Many have been discouraged about zero waste during COVID times. No carry-in shopping bags, no bulk foods, no farmer’s markets.  DON’T BE. These are transformative times and the will and ingenuity of the people will make lemonade of the lemon times.  There still is plenty we can do to advance the movement. Here are suggestions for your consideration:

1)     RETHINK – Many can’t print documents because they don’t have their work printer. Make a plan to continue to get by without as much of the ink and paper use.

2)     REPLACE MATERIALS– We can use this time away from ziplocks to form a plan to replace them. Tupperware and reused plastic bread bags work well. You will like this project MUCH more if you get recycle ALL containers and lids you don’t like (do it), and buy matching sets of the right sizes

3)     REPLACE/REDUCE –  Running out of precious paper towels?  Never been a better time to make a kitchen drawer filled with clean folded rags and begin using them for floor and counter clean ups. You’ll need a small “hamper” box under the sink for the clean ones. Pull out and add with any laundry load. Refold, reload drawer. Old, cut-up towels work well. Save money, save paper products.

4)     REFUSE  – Cut down on your junk mail. Contact orgs and publishers that are plugging up your mailbox.

5)     REFUSE – We can refuse to buy or take drinks in plastic bottles. Choose glass or aluminum containers.

6)     REDUCE – We can’t buy in bulk, but we can buy larger packages with less individual wrappings.

7)     REDUCE – We can bake our own granola bars and not have to waste the individual wrappers (wax paper wrapping works).

8)     REUSE – Have too much recycling? Two tin cans can be made into an old-fashioned telephone. A rinsed bleach or milk plastic bottle can become a bird feeder or child’s watering can.  A wipe bottle and some dry rice inside becomes a shaker instrument.  OR…just give your kids a huge box of all the (clean, safe) recycling and a roll of masking tape and they will make a fancy castle, or Recyclops monster, or fire station.

 9)     REUSE – No, we can’t bring our bags into stores, but we can reuse paper bags for garbage or spread them over areas of the garden to get rid of weeds. Paper bags make an awesome kid hat – roll it up from the end to fit the head. Let them decorate it.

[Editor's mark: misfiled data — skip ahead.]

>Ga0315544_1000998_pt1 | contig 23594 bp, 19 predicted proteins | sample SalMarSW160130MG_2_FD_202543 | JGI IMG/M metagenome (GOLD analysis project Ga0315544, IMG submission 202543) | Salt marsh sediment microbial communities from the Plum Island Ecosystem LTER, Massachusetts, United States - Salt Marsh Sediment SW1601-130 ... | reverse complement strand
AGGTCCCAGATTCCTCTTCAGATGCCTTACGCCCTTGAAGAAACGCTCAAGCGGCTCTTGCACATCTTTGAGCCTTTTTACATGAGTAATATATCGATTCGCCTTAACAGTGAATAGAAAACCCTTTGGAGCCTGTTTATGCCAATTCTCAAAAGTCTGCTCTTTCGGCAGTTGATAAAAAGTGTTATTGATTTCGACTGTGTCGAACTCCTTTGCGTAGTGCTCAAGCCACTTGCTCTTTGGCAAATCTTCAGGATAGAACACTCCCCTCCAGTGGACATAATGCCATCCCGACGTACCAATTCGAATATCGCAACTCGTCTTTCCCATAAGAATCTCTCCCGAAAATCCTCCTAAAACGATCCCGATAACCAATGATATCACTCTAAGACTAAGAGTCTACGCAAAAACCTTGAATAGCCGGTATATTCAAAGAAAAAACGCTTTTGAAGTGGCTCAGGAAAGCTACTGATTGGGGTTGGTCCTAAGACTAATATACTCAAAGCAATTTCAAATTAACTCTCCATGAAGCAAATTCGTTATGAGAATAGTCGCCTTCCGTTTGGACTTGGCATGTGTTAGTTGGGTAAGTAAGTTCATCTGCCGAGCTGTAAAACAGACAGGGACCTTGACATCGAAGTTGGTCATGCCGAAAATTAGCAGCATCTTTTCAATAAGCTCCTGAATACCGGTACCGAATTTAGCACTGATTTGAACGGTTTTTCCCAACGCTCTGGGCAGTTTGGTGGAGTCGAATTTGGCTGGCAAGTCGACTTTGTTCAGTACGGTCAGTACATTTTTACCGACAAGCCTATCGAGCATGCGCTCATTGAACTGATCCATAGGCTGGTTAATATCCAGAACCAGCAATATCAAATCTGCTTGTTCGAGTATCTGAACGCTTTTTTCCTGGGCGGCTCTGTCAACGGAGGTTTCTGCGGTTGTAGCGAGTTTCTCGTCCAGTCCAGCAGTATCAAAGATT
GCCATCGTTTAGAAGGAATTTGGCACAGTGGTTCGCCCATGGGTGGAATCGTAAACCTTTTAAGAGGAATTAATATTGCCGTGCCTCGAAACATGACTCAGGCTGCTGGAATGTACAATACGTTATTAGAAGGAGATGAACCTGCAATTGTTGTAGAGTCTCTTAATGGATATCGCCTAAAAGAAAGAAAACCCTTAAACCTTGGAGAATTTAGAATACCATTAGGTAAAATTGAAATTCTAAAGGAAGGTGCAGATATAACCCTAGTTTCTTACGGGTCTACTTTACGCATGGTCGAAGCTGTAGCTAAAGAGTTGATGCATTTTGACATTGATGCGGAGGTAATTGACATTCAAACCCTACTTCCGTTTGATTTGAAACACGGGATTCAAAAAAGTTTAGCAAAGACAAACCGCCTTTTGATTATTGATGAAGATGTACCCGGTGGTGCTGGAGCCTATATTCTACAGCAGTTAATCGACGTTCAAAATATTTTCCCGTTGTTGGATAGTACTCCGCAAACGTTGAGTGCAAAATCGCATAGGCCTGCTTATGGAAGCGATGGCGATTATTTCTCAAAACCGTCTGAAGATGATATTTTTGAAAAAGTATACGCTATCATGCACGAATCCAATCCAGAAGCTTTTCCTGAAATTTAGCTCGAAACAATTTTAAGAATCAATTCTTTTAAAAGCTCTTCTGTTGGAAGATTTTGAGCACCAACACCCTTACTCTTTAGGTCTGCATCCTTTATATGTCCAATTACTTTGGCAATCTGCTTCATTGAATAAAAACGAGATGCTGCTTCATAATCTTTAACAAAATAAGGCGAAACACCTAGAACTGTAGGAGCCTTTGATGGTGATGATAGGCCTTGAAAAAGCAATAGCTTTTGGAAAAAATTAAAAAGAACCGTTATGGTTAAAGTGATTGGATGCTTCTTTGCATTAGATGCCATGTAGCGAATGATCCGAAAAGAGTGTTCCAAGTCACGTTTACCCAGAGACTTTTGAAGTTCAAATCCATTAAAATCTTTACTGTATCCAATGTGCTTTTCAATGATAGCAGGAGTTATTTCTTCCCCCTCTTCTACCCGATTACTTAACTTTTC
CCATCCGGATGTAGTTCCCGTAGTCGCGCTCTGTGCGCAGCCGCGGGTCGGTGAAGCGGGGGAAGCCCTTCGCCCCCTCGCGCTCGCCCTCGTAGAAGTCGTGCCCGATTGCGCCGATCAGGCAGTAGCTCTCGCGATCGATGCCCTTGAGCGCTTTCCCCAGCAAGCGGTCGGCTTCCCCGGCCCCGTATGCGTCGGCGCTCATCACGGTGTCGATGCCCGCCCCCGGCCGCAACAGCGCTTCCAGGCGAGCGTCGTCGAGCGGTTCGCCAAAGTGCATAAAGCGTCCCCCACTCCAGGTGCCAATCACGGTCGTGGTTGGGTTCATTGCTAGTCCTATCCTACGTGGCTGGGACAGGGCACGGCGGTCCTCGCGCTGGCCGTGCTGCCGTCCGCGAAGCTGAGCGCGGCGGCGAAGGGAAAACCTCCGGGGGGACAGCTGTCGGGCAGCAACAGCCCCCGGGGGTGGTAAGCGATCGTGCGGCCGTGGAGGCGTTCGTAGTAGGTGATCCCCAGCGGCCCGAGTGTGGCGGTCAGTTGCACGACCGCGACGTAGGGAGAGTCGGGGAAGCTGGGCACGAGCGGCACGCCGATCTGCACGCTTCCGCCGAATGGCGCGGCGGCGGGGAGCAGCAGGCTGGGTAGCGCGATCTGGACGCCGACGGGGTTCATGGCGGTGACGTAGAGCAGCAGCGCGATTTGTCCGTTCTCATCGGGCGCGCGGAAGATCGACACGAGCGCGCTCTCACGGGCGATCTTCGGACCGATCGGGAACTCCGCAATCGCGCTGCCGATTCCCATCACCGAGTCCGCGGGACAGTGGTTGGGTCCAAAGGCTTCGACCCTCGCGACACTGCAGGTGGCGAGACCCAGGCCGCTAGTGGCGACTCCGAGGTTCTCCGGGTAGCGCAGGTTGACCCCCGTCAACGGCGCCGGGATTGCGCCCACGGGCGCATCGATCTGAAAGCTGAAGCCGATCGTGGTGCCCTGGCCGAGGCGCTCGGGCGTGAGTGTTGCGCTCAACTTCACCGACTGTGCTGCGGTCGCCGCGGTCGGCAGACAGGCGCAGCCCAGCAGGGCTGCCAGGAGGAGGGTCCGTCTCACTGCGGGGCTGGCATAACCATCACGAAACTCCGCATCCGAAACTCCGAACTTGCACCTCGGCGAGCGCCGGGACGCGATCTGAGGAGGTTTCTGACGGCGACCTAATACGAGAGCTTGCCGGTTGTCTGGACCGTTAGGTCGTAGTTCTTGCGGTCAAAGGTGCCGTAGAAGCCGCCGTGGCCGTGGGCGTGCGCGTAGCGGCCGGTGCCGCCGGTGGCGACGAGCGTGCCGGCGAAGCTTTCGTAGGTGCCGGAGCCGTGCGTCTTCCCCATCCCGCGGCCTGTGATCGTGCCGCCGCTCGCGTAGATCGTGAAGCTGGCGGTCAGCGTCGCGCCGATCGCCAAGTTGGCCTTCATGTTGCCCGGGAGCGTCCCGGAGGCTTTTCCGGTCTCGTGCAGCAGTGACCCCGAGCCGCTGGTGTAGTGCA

Why Renewable Sonoma?

Ask the Sonoma County Waste Management Agency board to accept their staff’s recommendation that Renewable Sonoma be awarded the commercial compost operation contract for the proposed Llano Road site (by the waste-water treatment facility).   Send emails to the SCWMA board via executive director Patrick Carter by August 14th (

Talking point ideas for your email:

  • Renewable Sonoma is owned by Sonoma Compost, the company operating our former, excellent local compost facility at the central landfill site.
  • They have a long history of supporting composting education, school garden programs, community waste-diversion/ Zero Waste efforts, and local farmers and gardeners
  • Their proposal includes an anaerobic digester that will generate electricity from green waste via natural gas generation
  • They are excellent environmental stewards
  • They have a long history of working with local farmers and have extensive knowledge of the local composting market
  • Their business emphasis is on creating high-quality soil-amendment products for customers (as opposed to merely diverting green waste from landfill)

Local composting means:

  • We do not have to truck our greenwaste out of the county (thereby reducing greenhouse gas production)
  • Farmers, schools, and gardens can purchase high-quality compost produced locally (at lower prices because of reduced delivery fees)

Find a form for a petition to the SCWMA Board Members here: RenewableSonoma_petition